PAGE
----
ZIMBABWE’S education sector has been refered to as one of the best on the continent, but is currently suffering a detrimental decline evidenced by ordinary level results this year.
Report by Vimbai Marufu
While the results have caused a shock, what is apparent is that there has been a consistent decline in the pass rate.
According to Zimsec, the ordinary level results recorded a pass rate of 18,4%, a drop from last year’s 19,5%.
What then can be the cause?
According to local reports, Zimbabwe School Examination Director Esau Nhandara attributed this decline to an increase in candidature.
“The total number of candidates who registered for “O” level in 2012 was 268 854 compared to 241 512 in 2011”, said Nhandara in the report.
However, some sources said this decline is caused by a number of colleges that are mushrooming across the country.
Chitungwiza is one area that has witnessed the proliferation of such colleges with most of them having inadequate and dilapidated classrooms, inadequate teaching material which in turn causes poor performances from both the teachers and students.
In an interview with a Chitungwiza resident who introduced himself as Baba Mashaire he said that most of these colleges have got under-qualified teachers who do not pay much attention to students’ behavior.
“In most instances these students finish school at 12pm and because they do not have strict rules or libraries and with most sporting grounds having been turned into residential stands, are seen loitering at shopping centres,” said Baba Mashaire.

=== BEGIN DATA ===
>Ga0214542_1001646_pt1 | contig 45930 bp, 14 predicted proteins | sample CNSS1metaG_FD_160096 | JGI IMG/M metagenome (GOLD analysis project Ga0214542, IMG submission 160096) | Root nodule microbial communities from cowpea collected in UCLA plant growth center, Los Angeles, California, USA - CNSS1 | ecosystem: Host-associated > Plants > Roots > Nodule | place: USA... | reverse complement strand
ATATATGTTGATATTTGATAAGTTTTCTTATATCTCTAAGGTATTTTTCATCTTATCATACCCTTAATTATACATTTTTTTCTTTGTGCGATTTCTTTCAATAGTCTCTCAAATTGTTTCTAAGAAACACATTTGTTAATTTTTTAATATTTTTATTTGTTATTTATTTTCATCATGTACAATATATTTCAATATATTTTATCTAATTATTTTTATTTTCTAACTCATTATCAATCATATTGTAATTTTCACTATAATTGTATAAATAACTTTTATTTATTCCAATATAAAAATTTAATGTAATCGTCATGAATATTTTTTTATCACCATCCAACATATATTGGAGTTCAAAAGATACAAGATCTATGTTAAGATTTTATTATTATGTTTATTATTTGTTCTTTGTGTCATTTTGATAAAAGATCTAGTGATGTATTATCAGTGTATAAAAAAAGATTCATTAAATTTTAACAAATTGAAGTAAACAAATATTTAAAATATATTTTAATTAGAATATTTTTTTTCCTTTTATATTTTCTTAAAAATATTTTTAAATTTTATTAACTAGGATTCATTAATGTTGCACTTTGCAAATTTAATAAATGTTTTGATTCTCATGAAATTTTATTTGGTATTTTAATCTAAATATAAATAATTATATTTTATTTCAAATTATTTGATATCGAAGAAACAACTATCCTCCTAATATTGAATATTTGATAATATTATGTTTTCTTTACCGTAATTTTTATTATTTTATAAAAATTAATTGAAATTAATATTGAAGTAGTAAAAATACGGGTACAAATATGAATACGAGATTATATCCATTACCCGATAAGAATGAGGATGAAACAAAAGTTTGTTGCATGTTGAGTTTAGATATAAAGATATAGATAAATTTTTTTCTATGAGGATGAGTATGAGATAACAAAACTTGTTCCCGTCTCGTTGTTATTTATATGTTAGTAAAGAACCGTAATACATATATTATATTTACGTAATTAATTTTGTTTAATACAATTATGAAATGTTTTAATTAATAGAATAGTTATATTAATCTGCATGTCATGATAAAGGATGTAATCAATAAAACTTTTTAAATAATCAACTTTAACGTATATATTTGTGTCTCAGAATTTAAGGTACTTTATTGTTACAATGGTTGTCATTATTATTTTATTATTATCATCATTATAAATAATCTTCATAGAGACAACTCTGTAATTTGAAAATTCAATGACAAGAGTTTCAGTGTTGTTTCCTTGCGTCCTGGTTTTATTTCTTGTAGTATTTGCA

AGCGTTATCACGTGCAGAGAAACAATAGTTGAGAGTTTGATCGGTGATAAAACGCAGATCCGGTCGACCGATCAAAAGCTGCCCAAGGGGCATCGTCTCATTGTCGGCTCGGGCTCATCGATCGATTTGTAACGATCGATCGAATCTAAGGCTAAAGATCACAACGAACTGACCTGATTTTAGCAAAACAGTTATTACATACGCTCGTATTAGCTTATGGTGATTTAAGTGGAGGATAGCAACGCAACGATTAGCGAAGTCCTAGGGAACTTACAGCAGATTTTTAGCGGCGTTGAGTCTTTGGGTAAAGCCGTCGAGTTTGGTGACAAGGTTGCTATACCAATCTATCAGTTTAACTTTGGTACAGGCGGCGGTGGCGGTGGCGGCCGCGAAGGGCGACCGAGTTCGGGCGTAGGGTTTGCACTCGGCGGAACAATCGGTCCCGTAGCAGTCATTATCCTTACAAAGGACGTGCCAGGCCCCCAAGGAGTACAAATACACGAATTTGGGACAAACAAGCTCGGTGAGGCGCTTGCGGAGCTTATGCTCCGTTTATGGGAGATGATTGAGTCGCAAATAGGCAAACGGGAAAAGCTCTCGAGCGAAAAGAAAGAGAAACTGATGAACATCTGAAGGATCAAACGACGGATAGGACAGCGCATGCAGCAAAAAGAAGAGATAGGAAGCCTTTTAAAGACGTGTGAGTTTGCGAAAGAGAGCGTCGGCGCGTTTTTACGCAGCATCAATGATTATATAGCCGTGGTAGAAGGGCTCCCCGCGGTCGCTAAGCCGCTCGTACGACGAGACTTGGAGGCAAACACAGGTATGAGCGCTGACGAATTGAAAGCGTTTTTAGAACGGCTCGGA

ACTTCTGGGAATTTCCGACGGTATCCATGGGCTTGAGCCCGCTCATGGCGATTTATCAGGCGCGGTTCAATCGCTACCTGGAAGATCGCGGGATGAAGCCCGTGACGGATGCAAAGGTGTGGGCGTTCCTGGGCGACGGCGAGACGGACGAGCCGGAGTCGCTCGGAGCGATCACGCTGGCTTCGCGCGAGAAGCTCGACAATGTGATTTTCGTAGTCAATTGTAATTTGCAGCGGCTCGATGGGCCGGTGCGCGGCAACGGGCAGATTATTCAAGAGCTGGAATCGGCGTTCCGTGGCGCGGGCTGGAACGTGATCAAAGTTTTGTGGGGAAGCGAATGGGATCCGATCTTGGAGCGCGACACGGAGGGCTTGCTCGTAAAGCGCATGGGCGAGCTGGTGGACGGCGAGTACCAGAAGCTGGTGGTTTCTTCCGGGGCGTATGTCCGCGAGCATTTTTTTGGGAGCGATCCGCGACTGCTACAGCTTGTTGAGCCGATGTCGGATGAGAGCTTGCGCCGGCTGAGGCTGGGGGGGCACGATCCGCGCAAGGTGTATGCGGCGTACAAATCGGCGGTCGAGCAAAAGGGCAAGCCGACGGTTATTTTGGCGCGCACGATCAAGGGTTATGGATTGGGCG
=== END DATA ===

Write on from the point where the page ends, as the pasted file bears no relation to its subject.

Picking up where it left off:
Other members of the community cited the political situation and the economic downturn of the country in 2007 as a major cause of the proliferation of such colleges and a decline in results as teachers from government run schools went for strikes or left the country for greener pastures hence parents opted for private colleges.
“The economic situation in our country is partly to blame, as parents we were left with no choice but to enrol our children in private schools because government schoolteachers were always on strike and little did we know that these colleges are just after our money.
This writer managed to visit a private college in Chitungwiza at a time when they were giving out results to students. Their highest scored 9 As, 1 B and 1 C.
The administrator of the college Elias Mhandu said though his college recorded a good pass rate the problem with many colleges is that they employ students that have just finished “A” level who do not have the knowhow of educating students.
“The problem could be that most of these colleges employ students who have just finished “A” level who are not qualified to teach but, however, these students and their teachers should put resources they have at their disposal no matter how little,” said Mhandu.
Another visit was made to another private college in Zengeza 4 Chitungwiza.
The college comprises about 15 classrooms which are shared by both primary and secondary school students from grade one to form 4 plus a driving school.
In an interview with one of the teachers who asked to remain anonymous she said the problem is that they take any student who comes looking for a place, including repeaters or those with 36 units.
“We take any students even those with 36 units or repeaters because they are the ones who come looking for places,” she said.
However, Education, Sports, Arts and Culture minister David Coltart wrote on his Facebook page that poor results could have been affected when many teachers left the service from 2005-2009.
“That the rate has fallen is primarily in view a reflection of the extreme crisis in education experienced between approximately 2005 and 2009 when thousands of teachers left the service and many teaching days were lost.
“Sadly there is a batch of children going through the system whose education suffered during those years and that is reflected in these results,” wrote the minister.